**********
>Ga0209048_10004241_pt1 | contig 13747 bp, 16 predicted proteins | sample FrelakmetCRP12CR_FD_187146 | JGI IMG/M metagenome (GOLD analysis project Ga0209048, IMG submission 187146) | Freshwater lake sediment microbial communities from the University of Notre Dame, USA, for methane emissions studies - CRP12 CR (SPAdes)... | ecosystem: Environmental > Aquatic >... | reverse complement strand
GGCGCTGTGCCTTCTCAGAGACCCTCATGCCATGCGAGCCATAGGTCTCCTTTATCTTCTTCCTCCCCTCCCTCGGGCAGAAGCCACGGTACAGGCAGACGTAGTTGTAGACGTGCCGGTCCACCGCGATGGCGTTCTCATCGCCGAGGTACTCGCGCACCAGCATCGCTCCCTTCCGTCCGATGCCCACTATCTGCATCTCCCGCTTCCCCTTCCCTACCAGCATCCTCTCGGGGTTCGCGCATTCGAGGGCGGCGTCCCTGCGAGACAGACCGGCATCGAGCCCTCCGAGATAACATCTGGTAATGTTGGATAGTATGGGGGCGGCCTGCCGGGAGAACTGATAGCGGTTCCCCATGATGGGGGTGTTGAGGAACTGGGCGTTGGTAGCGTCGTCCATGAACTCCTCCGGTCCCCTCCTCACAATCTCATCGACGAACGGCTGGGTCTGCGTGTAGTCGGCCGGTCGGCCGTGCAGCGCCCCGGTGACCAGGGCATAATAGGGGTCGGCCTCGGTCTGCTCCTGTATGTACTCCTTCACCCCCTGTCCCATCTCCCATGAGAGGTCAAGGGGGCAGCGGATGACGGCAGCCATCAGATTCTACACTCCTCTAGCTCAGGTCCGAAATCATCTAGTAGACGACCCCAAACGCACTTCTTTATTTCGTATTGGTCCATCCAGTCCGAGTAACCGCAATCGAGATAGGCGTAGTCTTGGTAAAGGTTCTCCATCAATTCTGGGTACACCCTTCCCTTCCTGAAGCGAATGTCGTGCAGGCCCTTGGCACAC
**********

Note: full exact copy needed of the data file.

>Ga0209048_10004241_pt1 | contig 13747 bp, 16 predicted proteins | sample FrelakmetCRP12CR_FD_187146 | JGI IMG/M metagenome (GOLD analysis project Ga0209048, IMG submission 187146) | Freshwater lake sediment microbial communities from the University of Notre Dame, USA, for methane emissions studies - CRP12 CR (SPAdes)... | ecosystem: Environmental > Aquatic >... | reverse complement strand
GGCGCTGTGCCTTCTCAGAGACCCTCATGCCATGCGAGCCATAGGTCTCCTTTATCTTCTTCCTCCCCTCCCTCGGGCAGAAGCCACGGTACAGGCAGACGTAGTTGTAGACGTGCCGGTCCACCGCGATGGCGTTCTCATCGCCGAGGTACTCGCGCACCAGCATCGCTCCCTTCCGTCCGATGCCCACTATCTGCATCTCCCGCTTCCCCTTCCCTACCAGCATCCTCTCGGGGTTCGCGCATTCGAGGGCGGCGTCCCTGCGAGACAGACCGGCATCGAGCCCTCCGAGATAACATCTGGTAATGTTGGATAGTATGGGGGCGGCCTGCCGGGAGAACTGATAGCGGTTCCCCATGATGGGGGTGTTGAGGAACTGGGCGTTGGTAGCGTCGTCCATGAACTCCTCCGGTCCCCTCCTCACAATCTCATCGACGAACGGCTGGGTCTGCGTGTAGTCGGCCGGTCGGCCGTGCAGCGCCCCGGTGACCAGGGCATAATAGGGGTCGGCCTCGGTCTGCTCCTGTATGTACTCCTTCACCCCCTGTCCCATCTCCCATGAGAGGTCAAGGGGGCAGCGGATGACGGCAGCCATCAGATTCTACACTCCTCTAGCTCAGGTCCGAAATCATCTAGTAGACGACCCCAAACGCACTTCTTTATTTCGTATTGGTCCATCCAGTCCGAGTAACCGCAATCGAGATAGGCGTAGTCTTGGTAAAGGTTCTCCATCAATTCTGGGTACACCCTTCCCTTCCTGAAGCGAATGTCGTGCAGGCCCTTGGCACAC